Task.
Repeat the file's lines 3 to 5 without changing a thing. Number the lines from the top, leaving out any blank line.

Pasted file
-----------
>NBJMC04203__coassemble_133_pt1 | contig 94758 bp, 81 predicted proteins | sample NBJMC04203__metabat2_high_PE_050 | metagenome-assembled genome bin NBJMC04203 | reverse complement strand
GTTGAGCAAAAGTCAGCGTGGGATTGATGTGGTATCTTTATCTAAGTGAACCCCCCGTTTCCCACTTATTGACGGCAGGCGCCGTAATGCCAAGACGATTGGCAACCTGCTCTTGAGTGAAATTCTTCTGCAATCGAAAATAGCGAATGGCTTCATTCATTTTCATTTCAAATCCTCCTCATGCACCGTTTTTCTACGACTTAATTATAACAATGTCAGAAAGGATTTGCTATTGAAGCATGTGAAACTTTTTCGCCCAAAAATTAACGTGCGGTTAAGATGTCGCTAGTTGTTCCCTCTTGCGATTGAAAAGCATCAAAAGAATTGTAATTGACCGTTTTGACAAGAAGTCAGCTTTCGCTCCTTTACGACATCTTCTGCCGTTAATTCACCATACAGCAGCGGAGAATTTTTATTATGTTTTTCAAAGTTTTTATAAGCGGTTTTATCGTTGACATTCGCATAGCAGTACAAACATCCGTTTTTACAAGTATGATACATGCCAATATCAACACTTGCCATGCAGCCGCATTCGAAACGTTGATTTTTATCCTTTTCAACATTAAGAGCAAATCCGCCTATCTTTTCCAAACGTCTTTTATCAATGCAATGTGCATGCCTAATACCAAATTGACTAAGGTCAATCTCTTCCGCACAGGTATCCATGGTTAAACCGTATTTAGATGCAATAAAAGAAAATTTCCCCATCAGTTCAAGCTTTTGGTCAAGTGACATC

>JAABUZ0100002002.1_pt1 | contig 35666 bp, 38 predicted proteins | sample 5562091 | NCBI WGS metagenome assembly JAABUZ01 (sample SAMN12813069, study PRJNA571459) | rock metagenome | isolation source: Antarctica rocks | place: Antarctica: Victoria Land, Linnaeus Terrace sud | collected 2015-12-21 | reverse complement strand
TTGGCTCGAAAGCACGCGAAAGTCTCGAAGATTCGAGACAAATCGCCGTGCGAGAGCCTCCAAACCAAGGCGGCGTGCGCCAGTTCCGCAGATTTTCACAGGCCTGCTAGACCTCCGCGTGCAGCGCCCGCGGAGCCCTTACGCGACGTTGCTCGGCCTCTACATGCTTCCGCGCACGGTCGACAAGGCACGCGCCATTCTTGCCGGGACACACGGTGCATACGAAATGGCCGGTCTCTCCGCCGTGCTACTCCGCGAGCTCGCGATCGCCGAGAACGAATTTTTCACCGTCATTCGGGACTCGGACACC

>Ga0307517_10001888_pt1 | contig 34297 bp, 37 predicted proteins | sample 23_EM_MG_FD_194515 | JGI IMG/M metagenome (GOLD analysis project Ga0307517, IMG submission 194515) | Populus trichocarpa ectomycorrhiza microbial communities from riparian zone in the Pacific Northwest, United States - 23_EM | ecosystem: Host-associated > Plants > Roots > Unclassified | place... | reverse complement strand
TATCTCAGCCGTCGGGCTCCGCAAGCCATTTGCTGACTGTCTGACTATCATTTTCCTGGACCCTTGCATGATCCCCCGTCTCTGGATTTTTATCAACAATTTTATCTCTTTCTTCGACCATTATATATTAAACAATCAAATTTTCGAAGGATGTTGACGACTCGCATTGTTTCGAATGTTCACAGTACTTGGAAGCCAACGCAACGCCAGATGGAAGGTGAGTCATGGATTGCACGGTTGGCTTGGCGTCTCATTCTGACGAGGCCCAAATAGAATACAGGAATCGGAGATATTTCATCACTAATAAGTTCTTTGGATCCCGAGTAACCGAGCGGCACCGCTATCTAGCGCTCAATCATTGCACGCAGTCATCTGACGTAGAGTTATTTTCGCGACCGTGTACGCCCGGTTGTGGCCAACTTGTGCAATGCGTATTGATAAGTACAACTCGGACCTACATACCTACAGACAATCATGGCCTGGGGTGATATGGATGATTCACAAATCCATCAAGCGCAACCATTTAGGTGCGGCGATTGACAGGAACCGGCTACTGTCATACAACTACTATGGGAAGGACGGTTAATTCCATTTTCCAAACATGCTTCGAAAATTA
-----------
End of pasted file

>JAABUZ0100002002.1_pt1 | contig 35666 bp, 38 predicted proteins | sample 5562091 | NCBI WGS metagenome assembly JAABUZ01 (sample SAMN12813069, study PRJNA571459) | rock metagenome | isolation source: Antarctica rocks | place: Antarctica: Victoria Land, Linnaeus Terrace sud | collected 2015-12-21 | reverse complement strand
TTGGCTCGAAAGCACGCGAAAGTCTCGAAGATTCGAGACAAATCGCCGTGCGAGAGCCTCCAAACCAAGGCGGCGTGCGCCAGTTCCGCAGATTTTCACAGGCCTGCTAGACCTCCGCGTGCAGCGCCCGCGGAGCCCTTACGCGACGTTGCTCGGCCTCTACATGCTTCCGCGCACGGTCGACAAGGCACGCGCCATTCTTGCCGGGACACACGGTGCATACGAAATGGCCGGTCTCTCCGCCGTGCTACTCCGCGAGCTCGCGATCGCCGAGAACGAATTTTTCACCGTCATTCGGGACTCGGACACC

>Ga0307517_10001888_pt1 | contig 34297 bp, 37 predicted proteins | sample 23_EM_MG_FD_194515 | JGI IMG/M metagenome (GOLD analysis project Ga0307517, IMG submission 194515) | Populus trichocarpa ectomycorrhiza microbial communities from riparian zone in the Pacific Northwest, United States - 23_EM | ecosystem: Host-associated > Plants > Roots > Unclassified | place... | reverse complement strand